Cubley sued Eagle for breach of contract, and in its answer Eagle wrote: "the contract sued upon (the 'Cubley Note') was induced by fraud. ... As a result of the fraud practiced by Plaintiff [Cubley] in the inducement of Defendant's agreement to enter into the Cubley Note, Defendant seeks an order of the Court setting aside the Cubley Note as unenforceable." (p. 1-2)
The contract at issue, which was attached to Cubley's petition, was executed on December 10, 2003. It was filed a year later with the SEC, as Exhibit 10.16 to the Form 10-K/A filed on December 29, 2004.
In the final judgment on June 20, 2007, the court ordered that "H. Dean Cubley is awarded final judgment against Eagle Broadband, Inc. as follows: the unpaid balance of the Promissory Note in the amount of $1,923,052.59; plus interest in the amount of $814,113.41 through March 1, 2007; plus additional prejudgment interest accruing at the rate of 18% from March 1, 2007 through date of this judgment; plus attorney's fees in the amount of $51,489.48; plus costs of suit totaling $1448; and post-judgment interest accruing at the rate of 18% compounded annually from the date of this judgment until the total amount of this judgment is paid in full".
The case is H. Dean Cubley vs. Eagle Broadband, Inc., Cause No. 2006-52676 in the District Court of Harris County, Texas, 333rd Judicial District, Judge Joseph J. Halbach, Jr..
Here are a few of the case documents (retrieved from
It appears that among the underlying issues in the Eagle Broadband v. Does case are the past possibility and the future possibility of class-action shareholders' suits against Eagle Broadband and/or its officers and directors.
In Roy Thomas Mould's (Doe 5's) February 14, 2006 declaration, he contended that Eagle's suit was brought partly in retaliation for Mould having "publicly suggested a shareholders' lawsuit" in messages he posted to Yahoo in March 2005. (See paragraph 17 of his declaration, and Exhibits P, Q, and R to Clifford's declaration.) Although those March 2005 messages did not culminate in any shareholders' suit against Eagle, Mould has actually filed a class-action shareholders' suit against at least one other publicly traded corporation and some of its officer/directors.
PainCare Holdings, Inc. (AMEX ticker: PRZ) announced on March 15, 2006 that it would be restating its financial results for the previous five years. Six days later, Mould was the first of many shareholders to file a suit against PainCare and its CEO and CFO. A group led by Mould then made one of several bids to be named the lead plaintiff in the consolidated class action. In an order filed on July 28, the court instead selected The Employees' Retirement System of the Government of the Virgin Islands as the lead plaintiff.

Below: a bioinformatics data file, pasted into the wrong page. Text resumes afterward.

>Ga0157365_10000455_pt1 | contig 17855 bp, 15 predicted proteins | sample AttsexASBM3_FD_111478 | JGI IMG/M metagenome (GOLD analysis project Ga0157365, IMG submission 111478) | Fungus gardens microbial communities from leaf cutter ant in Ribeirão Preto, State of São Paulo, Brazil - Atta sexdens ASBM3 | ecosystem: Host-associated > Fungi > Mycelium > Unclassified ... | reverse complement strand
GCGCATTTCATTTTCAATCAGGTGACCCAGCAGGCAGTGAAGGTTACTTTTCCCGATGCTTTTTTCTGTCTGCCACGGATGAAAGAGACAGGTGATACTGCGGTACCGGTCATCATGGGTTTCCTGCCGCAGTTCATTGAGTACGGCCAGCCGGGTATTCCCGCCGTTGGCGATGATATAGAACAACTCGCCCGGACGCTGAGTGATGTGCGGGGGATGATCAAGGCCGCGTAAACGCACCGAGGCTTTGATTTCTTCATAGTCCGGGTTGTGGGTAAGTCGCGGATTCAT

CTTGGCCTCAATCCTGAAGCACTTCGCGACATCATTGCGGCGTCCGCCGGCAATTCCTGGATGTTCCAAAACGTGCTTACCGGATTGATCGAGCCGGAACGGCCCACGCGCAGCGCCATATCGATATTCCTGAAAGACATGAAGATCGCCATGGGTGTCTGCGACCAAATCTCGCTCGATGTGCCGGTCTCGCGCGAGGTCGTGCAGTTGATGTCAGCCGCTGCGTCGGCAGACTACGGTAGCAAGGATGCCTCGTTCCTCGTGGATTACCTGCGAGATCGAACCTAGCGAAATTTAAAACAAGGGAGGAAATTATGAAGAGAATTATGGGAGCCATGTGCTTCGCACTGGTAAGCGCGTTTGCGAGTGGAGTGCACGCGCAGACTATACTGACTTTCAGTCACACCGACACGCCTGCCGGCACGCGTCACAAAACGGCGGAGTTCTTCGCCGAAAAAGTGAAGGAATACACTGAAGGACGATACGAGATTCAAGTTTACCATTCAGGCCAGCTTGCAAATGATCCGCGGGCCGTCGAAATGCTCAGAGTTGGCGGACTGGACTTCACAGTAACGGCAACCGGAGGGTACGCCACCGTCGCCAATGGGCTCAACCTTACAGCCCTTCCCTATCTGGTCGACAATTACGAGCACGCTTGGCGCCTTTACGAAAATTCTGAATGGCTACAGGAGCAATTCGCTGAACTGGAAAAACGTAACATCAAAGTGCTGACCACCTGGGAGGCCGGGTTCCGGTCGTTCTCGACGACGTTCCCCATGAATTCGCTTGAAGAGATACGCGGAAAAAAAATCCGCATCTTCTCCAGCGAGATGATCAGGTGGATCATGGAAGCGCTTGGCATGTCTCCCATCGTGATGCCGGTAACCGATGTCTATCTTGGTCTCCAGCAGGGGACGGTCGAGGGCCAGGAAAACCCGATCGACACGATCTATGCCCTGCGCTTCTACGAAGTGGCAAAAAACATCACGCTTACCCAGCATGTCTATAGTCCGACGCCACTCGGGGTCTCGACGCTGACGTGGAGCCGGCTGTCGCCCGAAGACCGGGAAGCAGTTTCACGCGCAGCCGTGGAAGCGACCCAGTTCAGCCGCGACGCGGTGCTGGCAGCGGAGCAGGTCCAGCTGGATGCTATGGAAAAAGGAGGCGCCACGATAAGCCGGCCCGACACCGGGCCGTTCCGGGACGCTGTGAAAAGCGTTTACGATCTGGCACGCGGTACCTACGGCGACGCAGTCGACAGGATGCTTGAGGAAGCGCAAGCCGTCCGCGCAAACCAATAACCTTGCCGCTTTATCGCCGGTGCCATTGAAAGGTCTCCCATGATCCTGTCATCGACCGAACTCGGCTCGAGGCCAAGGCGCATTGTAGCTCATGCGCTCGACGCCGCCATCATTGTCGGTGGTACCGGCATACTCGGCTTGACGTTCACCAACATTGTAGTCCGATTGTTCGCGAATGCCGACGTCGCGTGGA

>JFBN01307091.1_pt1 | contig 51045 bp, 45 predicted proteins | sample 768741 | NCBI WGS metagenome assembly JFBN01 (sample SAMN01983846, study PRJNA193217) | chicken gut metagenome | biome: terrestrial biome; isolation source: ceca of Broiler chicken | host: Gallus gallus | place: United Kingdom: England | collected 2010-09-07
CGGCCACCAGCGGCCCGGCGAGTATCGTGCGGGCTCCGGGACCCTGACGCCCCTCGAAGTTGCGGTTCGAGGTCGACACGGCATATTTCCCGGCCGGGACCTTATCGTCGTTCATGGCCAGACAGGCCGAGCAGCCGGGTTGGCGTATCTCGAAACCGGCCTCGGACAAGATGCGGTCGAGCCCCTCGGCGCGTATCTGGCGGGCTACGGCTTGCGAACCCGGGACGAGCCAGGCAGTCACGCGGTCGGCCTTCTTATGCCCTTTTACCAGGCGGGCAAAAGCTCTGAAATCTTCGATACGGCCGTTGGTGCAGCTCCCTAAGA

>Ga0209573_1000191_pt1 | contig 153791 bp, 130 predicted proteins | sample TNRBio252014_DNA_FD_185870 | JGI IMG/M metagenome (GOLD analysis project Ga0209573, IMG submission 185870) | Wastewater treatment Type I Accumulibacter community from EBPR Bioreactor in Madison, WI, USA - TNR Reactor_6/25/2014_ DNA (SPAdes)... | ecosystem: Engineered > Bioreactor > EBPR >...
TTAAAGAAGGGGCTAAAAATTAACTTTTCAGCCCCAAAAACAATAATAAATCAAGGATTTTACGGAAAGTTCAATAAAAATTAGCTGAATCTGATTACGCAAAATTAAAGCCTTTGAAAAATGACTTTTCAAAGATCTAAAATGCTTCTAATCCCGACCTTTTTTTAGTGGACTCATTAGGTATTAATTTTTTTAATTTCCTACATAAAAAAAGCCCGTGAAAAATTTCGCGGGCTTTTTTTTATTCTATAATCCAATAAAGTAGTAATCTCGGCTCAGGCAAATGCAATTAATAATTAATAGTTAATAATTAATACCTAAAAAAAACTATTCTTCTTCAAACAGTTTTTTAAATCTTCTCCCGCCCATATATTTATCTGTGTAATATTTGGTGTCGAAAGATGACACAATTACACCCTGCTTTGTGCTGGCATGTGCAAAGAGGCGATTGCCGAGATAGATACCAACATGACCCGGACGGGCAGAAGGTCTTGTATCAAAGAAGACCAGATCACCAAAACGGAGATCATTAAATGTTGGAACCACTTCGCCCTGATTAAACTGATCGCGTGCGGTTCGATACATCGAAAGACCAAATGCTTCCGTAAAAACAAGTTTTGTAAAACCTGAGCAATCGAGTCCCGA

The case caption is now In re PainCare Holdings Securities Litigation,
Case No. 6:06-cv-362 in the United States District Court, Middle District of Florida.
Links to a few of the documents: docket; complaint; motion; declaration; report; order.
A question about California's anti-SLAPP statutes, as amended in 1999, was whether or not an appeal from a denial of a defendant's anti-SLAPP motion (such as the appeal in Eagle Broadband v. Does on May 8, 2006 by Richard Williams a/k/a DOE 4) automatically stays all further trial court proceedings on the merits. The Second Appellate District held in 2002 that such an appeal automatically effects a stay (Mattel, Inc. v. Luce, Forward, Hamilton & Scripps, 99 Cal. App. 4th 1179 (2002)), but the Sixth Appellate District, ruling in 2003 on a case from Santa Clara County, disagreed (Varian Medical Systems, Inc. v. Delfino, 113 Cal. App. 4th 273 (2003)). The California Supreme Court addressed the issue on March 3, 2005, ruling that "we agree with Mattel ..., and hold that an appeal from the denial of an anti-SLAPP motion automatically stays further trial court proceedings on the merits", and immediately added in a footnote that "Such an appeal does not, however, stay proceedings relating to causes of action not affected by the motion." (Varian Medical Systems v. Delfino, No. S121400, 35 Cal.4th 180, 195, slip op. at 14, footnote 8 (2005)).
The March 7, 2006 ruling in the Eagle case cites a California appellate court decision from May 5, 2005 in a similar case, Ampex Corp v. Cargle, No. A106345, 128 Cal.App.4th 1569, slip op. (2005), . That decision mentions an earlier unpublished opinion regarding the same trial court case: Ampex Corp v. Cargle, No. A099344, slip op. (April 30, 2003).